Moral standing is acknowledging the moral significance that an entity possesses so that its interests and welfare are considered when we discuss ethics. The history of ethics is often associated with discussions on extending moral standing. Recent literature in ethics tries to extend moral standing beyond the human species. Concerns have been raised by moral thinkers like Peter Singer and others, who consider certain actions by human beings on animals as being unethical. Peter Singer in his work Animal Liberation, In Defense of Animals, Practical Ethics and in many other works as well argues that like human beings, animals also possess moral standing and some or most of our actions towards animals leads to an unequal treatment on those beings. He justifies extending ethical considerations to animals on the principle of sentience. Sentience is the capacity of the being to experience pain or suffering. The objective of this study is to see if Singer’s principle of sentience does really extend moral standing. In this paper, we critically analyse the logical outcome of applying his principle to humans and animals. Based on the results of our study, we claim that instead of extending moral standing, Singer’s principle limits the scope of moral consideration. Singer’s theory may inevitably result in limiting moral standing only to living members of the human species and may set aside from moral consideration potential human beings such as the human fetus.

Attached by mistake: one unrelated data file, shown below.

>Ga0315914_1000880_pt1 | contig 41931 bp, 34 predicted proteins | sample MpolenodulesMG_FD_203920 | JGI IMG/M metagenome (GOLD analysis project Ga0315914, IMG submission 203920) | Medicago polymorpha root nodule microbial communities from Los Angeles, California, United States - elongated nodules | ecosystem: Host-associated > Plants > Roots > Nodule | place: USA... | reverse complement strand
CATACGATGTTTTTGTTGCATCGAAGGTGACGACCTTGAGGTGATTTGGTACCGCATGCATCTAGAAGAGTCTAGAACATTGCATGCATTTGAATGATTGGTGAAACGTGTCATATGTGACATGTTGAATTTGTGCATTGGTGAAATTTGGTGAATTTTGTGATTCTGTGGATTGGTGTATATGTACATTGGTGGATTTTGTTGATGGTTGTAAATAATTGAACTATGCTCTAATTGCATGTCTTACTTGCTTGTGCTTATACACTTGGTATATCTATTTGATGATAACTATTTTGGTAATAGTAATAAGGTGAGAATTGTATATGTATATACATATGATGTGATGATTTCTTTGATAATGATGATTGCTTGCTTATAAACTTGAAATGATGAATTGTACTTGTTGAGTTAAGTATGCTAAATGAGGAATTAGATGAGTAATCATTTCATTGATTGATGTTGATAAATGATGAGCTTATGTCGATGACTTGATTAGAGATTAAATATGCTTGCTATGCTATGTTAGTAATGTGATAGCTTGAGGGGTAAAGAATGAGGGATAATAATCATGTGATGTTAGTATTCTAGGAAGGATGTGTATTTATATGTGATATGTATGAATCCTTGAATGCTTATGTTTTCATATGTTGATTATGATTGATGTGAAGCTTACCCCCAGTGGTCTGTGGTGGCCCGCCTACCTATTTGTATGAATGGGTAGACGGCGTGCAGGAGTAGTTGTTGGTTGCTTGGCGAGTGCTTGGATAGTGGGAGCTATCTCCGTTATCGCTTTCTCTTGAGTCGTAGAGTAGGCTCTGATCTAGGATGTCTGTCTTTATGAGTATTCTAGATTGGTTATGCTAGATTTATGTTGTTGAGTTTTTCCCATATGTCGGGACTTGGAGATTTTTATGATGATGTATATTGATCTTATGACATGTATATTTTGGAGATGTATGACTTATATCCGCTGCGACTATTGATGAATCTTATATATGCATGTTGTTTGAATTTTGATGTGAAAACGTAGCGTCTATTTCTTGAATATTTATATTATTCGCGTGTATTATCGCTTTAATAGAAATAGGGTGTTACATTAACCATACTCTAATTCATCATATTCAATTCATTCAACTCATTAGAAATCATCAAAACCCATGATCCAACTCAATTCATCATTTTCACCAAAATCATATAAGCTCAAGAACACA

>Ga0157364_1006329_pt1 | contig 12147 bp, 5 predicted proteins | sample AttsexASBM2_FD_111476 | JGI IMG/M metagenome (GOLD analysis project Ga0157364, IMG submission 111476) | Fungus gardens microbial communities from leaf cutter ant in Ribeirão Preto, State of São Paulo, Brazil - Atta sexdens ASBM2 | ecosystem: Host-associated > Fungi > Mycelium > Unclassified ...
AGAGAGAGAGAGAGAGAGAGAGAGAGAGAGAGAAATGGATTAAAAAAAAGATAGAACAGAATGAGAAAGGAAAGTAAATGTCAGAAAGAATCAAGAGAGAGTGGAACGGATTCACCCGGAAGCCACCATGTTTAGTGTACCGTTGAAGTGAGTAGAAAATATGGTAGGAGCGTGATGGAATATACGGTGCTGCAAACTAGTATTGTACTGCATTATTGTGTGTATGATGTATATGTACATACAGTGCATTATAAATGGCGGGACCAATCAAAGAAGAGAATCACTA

Ethics, moral standing, Singer, suffering, animals, fetus
This paper is the third in a series exploring the strengths and weaknesses of Bloom’s Taxonomy of Learning Objectives. The first paper (Cracks in Bloom’s Taxonomy at 60) looked at ambiguities. My other paper (What is the ‘Whole Thing”…?) looked at potential upgrades and room for improvement. This article looks at the current damage being done in the hard sciences for lack of an adequate template of systematic learning. Two articles on Darwin’s Theory of Evolution are scrutinised for the same ambiguities, vagueness and gaps in logic as are found in Bloom’s Taxonomy. How, where and why the gaps should be filled in is presented in this article, and potential upgrades for Bloom’s Taxonomy are illustrated with suggested examples and illustrations. The centerpiece of our article is a pair of articles from mainstream, accomplished and credible sources, National Geographic and the American Association for the Advancement of Science. Our argument is launched upon the equivocation and conflation between “descent with modification” and “natural selection.”